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Govt moves to break Auckland port deadlock

The Employment Relations Authority will soon deliver recommendations to try and break a deadlock in the Auckland port dispute.

Auckland Council-controlled Ports of Auckland (POAL) and the Maritime Union (MUNZ) sought government help in April, after collective agreement bargaining begun in August 2011 led to a series of strikes and lockouts.

Last week they were bickering again, this time over the port company's public release of negotiation documents.

In a report to the parties, released to NBR ONLINE by the port company, government-appointed "facilitator" Alastair Dumbleton says several key issues remain unresolved after six months of negotiation.

"Considerable differences remain between MUNZ and POAL as to the features they each seek for an acceptable roster design and system allocating hours of work.

"Those features and the differences between the parties about them are now likely to be the subject of recommendations the authority is able to give."

Mr Dumbleton says the parties will meet shortly to discuss recommendations.

The port company wants improved productivity and staff utilisation to compete with Port of Tauranga and proved better financial returns.

The union wants protection for union members from contracting out – previously threatened by the port company and the subject of an unresolved union application to the Employment Court.

The Dumbleton report says the port company announced in June it had rescinded its earlier decision to appoint contractors.

While the union wants a trial period for new rosters, the port says trials are not practicable or feasible.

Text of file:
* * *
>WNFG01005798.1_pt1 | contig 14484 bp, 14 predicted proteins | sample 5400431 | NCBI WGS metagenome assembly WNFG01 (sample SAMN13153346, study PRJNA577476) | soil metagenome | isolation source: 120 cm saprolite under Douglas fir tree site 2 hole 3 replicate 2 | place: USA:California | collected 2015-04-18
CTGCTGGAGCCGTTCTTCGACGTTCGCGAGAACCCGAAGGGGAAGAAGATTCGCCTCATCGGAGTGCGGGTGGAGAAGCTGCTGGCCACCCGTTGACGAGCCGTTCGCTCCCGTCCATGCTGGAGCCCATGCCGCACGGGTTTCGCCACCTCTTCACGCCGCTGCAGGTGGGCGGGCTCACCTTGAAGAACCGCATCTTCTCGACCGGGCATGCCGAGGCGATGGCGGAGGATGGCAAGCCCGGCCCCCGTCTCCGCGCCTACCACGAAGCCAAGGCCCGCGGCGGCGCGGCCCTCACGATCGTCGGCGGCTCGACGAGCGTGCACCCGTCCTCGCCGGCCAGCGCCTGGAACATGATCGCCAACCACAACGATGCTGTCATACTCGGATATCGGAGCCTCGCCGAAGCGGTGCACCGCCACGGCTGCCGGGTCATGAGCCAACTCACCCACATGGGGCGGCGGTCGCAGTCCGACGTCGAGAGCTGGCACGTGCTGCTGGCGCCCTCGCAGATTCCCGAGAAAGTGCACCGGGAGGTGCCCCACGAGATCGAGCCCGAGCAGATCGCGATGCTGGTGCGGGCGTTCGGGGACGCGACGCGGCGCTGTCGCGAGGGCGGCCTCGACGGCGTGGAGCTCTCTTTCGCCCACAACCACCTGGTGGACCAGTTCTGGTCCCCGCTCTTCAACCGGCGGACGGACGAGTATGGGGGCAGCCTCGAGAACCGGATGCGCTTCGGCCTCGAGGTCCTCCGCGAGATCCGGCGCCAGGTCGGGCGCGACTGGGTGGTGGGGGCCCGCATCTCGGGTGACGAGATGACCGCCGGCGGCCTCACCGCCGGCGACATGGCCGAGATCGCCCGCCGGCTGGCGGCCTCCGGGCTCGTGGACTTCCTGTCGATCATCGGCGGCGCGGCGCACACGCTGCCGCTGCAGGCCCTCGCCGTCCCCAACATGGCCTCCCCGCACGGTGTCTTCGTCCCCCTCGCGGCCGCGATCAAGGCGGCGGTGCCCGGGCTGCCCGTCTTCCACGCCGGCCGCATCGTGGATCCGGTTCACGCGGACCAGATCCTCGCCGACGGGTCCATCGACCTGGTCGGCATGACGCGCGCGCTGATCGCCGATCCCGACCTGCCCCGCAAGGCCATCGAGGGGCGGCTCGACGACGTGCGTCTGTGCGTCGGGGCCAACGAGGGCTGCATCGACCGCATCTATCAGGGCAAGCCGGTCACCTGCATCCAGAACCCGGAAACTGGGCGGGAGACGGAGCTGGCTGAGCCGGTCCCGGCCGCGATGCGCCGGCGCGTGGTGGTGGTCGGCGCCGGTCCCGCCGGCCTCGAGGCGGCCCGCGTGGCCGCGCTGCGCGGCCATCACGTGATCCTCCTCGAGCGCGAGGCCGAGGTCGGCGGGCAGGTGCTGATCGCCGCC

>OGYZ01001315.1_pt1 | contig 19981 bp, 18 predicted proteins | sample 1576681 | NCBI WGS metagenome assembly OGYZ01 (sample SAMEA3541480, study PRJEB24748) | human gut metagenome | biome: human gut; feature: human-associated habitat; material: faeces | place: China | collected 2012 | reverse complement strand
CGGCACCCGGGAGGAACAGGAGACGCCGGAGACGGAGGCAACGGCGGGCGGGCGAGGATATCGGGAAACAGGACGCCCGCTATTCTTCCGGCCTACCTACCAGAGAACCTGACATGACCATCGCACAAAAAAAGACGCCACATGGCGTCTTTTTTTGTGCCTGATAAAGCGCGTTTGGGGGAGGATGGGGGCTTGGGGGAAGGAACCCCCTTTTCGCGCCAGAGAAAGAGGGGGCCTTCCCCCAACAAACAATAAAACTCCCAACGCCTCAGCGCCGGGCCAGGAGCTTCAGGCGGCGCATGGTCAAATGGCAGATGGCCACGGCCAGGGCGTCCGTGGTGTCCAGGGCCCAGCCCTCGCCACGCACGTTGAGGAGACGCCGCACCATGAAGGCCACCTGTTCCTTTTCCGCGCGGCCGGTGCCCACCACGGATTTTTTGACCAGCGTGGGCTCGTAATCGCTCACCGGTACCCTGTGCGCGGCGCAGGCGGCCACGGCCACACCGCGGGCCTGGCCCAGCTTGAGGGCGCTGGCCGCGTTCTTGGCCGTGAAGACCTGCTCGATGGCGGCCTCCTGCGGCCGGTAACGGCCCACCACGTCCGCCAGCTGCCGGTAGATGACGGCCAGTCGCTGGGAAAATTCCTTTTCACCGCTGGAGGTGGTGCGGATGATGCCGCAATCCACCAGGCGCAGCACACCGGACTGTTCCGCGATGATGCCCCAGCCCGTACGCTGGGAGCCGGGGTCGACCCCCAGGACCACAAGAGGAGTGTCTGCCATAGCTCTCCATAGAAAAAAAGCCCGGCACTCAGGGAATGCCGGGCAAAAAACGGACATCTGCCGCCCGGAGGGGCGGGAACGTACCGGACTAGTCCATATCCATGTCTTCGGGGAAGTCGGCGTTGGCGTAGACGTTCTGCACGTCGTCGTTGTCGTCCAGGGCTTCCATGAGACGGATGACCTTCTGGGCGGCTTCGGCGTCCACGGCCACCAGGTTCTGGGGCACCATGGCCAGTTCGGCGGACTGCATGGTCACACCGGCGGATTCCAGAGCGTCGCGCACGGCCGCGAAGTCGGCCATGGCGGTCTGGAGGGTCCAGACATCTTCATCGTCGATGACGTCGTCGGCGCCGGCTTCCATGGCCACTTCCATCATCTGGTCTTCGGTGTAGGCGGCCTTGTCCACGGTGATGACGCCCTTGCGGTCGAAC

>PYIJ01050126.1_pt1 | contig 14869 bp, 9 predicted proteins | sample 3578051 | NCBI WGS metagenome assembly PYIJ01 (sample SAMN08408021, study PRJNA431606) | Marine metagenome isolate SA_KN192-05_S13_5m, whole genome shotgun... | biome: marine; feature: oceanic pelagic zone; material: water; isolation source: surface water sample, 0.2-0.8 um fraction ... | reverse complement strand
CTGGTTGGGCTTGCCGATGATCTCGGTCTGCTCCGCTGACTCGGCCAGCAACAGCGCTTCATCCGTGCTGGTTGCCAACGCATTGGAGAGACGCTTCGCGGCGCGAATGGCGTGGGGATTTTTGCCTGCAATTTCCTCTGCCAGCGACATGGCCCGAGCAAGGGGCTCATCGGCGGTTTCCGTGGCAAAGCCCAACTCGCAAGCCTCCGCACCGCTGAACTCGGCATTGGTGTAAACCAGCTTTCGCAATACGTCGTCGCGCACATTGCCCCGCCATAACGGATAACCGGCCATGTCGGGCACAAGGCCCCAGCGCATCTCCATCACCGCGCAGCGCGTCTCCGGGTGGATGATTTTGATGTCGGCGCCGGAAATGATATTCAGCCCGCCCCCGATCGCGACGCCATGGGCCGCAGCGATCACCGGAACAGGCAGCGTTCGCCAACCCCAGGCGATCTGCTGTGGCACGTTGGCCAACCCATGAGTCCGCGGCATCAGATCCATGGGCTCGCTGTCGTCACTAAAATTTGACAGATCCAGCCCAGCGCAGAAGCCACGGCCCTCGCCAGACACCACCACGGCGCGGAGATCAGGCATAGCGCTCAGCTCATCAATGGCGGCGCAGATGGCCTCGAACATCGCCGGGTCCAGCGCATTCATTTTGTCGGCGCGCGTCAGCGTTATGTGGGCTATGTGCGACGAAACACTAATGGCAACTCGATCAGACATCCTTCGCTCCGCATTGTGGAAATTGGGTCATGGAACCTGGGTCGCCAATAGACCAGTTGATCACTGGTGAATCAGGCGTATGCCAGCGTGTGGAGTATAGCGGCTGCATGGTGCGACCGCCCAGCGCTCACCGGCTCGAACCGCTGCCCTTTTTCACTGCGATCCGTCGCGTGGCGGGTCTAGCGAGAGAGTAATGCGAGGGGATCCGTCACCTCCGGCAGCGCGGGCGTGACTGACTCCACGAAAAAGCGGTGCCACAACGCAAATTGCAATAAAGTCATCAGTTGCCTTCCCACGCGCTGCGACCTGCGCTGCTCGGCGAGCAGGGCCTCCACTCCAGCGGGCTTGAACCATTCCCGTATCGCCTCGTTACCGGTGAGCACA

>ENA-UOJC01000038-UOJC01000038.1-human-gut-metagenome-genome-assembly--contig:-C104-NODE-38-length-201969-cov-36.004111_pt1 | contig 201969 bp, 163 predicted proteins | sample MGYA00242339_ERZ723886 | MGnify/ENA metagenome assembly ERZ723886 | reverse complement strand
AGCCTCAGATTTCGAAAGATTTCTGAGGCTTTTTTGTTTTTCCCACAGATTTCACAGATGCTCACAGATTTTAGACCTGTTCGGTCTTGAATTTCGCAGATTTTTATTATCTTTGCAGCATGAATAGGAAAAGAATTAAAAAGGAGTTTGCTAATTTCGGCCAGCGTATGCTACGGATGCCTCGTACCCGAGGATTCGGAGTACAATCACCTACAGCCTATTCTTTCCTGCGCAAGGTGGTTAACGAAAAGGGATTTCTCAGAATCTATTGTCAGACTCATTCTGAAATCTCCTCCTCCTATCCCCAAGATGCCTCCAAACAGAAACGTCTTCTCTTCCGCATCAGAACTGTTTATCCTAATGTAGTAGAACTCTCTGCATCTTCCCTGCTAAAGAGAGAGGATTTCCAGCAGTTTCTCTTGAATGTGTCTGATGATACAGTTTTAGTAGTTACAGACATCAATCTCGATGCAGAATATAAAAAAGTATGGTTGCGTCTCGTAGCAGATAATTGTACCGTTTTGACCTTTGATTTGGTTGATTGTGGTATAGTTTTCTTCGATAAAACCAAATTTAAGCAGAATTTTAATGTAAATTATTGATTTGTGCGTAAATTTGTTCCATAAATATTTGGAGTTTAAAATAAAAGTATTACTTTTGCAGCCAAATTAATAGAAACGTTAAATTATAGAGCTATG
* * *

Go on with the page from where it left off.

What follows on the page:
The union's other key concern is the health and safety implications of roster changes to the stevedoring operation.

Three expert reports have been prepared on the issue and Mr Dumbleton says the report by the authority's expert – Associate Professor Sally Ferguson – is "instructive".

dwilliams@nbr.co.nz

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Comments and questions

I hope PoAL are ensuring MUNZ have met their minimal legal requirements regarding annual reporting to the Registrar - because if MUNZ are operating illegally, like the Meat Worker Unions have been - then surely PoAL and Auckland Rate Payers could launch a Class Action suit against MUNZ for the losses inflicted by their illegal actions?

Surely the ERA will not allow an illegally operating 3rd party entity to hold Auckland Rate Payers to ransom?

Anyone know if MUNZ are now fully complying with their statutory reporting requirements? Or are they in breach of the law?

No they haven't. It is in MUNZ interest to settle quickly..just like meat workers have disclosed hidden losses and millions of extra income.

it is time the POAL management go, they have showed to much imcompetance in this issue and are costing the rate payers of Auckland a lot of money in this dispute by not sorting it. Leaking information on workers, and other unprofessional act going on behind the scenes is well and truly pathetic. Casualisation is not the way this country should be going and job security is important. I support these workers and hope an agreement is sorted soon

It's obvious that MUNZ wants to continue its feaher-bedding practises.

Because Rodney Hide says so doesn't mean it is so.MUNZ has always met its legal obligations and is not afraid of scrutiny.POAL on the other hand have blatanlty abused the use of public funds and have consistantly breached the law and assumed the role of unaccountability to anyone they think they are above the law.Almost 30 million spent on consultants and union busters. 50+ million in lost revenue all for what to smash a union.From Pearson down they need to go.

No they haven't you should read Whale oil. You are saying they spent 30m on consultants to smash a union. Absolute rubbish ... Prove it

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